Many people are under the belief that if you see dolphins then there are no sharks, when in fact there is evidence that white sharks attack and eat dolphins. It's been recorded that large sharks follow whales, opportunistically feeding on dead or vulnerable calves & the same may be possible for dolphins.

If you see a shark - stop paddling

 With regards the silver blades, it is very possible that the silver colour may attract a shark's attention. The movement may also be the attraction. I would advise that if you encounter a white shark for you to stop paddling as it's very possible that the movement of the kayak may act as a trigger.

Fishy looking blade?

To give you an example: many tour operators use seal decoys towed behind the boat to illicit breaches/attacks. The sharks launch full out vertical attacks on these moving decoys. However, when the decoy is stationary it does not illicit the same behaviour from the shark. The shark may approach the stationary decoy, but not launch a full out attack. Interestingly, a scientist decided to test shape discrimination abilities and towed a square cut-out behind the boat and it was hit almost just as often as the seal shape while it was being towed, so it pointed to the fact that it was actually the movement of the decoy and not the shape that mattered so much.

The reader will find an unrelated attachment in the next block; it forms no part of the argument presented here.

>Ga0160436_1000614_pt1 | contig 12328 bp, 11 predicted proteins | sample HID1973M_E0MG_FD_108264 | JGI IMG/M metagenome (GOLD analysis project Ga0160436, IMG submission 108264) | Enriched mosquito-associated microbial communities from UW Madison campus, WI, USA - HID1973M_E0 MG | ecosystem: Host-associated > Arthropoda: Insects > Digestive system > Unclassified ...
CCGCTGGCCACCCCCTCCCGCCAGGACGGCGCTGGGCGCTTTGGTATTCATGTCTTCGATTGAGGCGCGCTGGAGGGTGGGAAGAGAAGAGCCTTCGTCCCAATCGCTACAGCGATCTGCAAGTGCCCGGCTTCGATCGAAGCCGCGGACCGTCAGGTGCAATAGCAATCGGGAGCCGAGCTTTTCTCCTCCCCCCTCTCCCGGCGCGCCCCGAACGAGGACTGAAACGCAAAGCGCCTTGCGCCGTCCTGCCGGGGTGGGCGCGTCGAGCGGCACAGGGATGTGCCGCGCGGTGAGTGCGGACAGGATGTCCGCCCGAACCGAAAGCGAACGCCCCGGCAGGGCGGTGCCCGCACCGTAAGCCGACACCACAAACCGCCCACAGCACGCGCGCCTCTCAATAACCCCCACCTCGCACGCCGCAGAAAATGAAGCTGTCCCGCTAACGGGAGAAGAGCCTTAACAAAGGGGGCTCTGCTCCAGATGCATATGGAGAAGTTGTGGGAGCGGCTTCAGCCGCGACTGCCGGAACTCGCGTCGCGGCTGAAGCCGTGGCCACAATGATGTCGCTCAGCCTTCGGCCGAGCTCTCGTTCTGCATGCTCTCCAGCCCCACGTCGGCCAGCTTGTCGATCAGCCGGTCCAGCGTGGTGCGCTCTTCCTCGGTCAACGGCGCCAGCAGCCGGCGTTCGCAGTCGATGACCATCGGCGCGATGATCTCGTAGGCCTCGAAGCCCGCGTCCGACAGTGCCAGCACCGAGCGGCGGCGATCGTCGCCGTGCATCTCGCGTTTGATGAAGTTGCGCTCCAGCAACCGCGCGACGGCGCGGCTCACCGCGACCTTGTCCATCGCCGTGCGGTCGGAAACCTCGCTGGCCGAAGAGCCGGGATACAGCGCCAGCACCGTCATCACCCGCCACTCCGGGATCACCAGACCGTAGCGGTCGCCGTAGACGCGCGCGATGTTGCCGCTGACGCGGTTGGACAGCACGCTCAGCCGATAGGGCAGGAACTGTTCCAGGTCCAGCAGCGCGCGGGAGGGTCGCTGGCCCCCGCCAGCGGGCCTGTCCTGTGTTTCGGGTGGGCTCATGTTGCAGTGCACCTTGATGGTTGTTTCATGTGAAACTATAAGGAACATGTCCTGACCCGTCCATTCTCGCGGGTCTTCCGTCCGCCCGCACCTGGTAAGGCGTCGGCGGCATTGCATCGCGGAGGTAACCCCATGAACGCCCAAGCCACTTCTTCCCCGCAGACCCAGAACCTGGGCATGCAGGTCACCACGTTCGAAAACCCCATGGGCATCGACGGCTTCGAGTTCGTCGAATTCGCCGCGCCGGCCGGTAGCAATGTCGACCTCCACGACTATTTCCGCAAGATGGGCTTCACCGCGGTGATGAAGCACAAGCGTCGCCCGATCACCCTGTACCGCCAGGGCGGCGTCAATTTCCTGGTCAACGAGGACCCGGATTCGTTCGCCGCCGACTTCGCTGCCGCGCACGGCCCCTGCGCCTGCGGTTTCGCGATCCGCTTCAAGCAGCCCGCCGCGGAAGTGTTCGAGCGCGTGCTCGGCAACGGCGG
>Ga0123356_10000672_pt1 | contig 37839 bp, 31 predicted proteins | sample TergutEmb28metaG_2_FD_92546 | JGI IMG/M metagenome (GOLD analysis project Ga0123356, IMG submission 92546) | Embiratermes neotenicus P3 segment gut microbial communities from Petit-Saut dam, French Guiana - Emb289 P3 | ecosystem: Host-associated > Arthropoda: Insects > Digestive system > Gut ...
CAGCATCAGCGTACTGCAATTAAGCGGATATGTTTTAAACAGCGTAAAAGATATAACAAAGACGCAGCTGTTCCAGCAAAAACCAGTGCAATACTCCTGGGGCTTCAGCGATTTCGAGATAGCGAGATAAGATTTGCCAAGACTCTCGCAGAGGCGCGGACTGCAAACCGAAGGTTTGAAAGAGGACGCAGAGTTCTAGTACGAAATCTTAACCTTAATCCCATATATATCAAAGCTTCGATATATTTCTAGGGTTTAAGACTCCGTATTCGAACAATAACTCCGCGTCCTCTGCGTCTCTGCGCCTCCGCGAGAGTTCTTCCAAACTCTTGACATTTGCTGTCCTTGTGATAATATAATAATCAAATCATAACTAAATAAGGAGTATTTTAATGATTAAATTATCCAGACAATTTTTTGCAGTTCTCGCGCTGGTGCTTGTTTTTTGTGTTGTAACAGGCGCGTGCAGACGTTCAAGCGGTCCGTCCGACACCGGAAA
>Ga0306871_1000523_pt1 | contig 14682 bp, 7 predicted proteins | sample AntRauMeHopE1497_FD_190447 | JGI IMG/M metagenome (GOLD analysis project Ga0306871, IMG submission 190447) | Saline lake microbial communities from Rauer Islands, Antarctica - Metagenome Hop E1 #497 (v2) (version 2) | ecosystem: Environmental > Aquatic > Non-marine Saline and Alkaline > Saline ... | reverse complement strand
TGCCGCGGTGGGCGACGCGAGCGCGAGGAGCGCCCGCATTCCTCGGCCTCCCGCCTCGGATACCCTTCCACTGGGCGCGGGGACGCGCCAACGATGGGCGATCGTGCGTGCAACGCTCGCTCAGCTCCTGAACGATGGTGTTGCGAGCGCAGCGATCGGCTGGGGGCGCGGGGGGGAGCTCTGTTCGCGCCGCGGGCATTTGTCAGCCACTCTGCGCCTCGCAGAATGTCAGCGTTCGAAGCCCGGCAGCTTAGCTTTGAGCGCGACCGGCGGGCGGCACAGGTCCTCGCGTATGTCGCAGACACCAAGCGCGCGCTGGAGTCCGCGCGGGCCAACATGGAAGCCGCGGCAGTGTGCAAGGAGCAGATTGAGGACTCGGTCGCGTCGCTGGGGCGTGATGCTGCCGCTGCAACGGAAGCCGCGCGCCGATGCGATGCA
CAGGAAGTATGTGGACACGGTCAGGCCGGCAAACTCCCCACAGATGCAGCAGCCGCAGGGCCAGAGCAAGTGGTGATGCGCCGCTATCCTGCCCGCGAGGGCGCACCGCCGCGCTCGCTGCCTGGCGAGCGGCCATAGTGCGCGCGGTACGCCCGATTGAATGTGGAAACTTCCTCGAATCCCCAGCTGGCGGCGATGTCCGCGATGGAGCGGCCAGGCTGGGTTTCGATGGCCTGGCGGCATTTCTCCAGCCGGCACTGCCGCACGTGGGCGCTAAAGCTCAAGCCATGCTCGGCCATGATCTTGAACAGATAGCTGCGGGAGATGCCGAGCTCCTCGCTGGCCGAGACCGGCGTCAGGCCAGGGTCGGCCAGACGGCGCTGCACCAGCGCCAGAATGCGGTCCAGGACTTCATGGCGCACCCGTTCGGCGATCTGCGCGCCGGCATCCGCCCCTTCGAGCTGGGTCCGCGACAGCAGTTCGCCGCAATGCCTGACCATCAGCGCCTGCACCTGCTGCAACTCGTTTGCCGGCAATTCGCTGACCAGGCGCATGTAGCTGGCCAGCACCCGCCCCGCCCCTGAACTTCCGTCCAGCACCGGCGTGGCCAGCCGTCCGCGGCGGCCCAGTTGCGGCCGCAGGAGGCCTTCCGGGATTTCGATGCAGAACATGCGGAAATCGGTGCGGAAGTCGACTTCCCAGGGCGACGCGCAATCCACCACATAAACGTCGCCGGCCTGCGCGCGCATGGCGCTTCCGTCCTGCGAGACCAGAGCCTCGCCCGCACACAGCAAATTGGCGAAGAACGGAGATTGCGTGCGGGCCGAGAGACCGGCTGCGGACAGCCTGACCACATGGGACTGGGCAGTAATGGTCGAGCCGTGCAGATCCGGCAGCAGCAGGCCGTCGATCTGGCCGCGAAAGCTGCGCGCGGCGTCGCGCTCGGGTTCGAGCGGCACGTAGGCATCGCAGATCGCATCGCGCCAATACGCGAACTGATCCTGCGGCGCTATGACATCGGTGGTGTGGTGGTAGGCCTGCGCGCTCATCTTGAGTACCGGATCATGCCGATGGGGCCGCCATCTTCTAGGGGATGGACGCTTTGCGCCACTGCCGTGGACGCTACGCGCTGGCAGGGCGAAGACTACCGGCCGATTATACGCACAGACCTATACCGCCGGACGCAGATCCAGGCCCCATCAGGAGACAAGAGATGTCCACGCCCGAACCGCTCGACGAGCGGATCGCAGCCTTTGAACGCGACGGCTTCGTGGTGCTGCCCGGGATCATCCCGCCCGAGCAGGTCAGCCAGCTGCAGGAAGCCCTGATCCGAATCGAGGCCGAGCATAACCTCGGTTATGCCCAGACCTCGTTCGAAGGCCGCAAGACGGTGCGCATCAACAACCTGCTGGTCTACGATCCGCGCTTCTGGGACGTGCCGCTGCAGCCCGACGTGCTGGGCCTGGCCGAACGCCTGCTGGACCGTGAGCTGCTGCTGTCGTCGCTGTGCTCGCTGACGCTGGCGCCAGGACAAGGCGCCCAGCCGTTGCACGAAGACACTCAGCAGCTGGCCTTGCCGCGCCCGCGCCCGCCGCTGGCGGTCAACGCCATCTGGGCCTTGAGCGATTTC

It seems then, that silver blades may not be a good idea.  We recommend painting them a different colour (mine are neon pink for safety/visibility reasons and I'm just hoping that sharks aren't attracted to neon pink!)

And, if you do spot a shark, it may be best to stop paddling and just sit still on the water for a few minutes.

I recently replaced the rudder on my ski - the new one is silver-ish and I asked Alison what colour I should paint it.  "Of course there is no scientific proof on this," she replied, "but my personal choice, based on observation with the sharks, would be to choose a dull green."

Paddling - an extremely safe sport

Either way, the chances of encountering a shark are extremely small, and the chances of being injured in an incident are infinitesimal.  We know of only one person on a surf ski being injured, ever, and that was many years ago off Durban when a paddler stuck his feet over the side while he was waiting for a buddy to come out through the surf.  A small shark bit one of his feet, causing lacerations...

You're far more likely to be injured while driving to the beach - take care!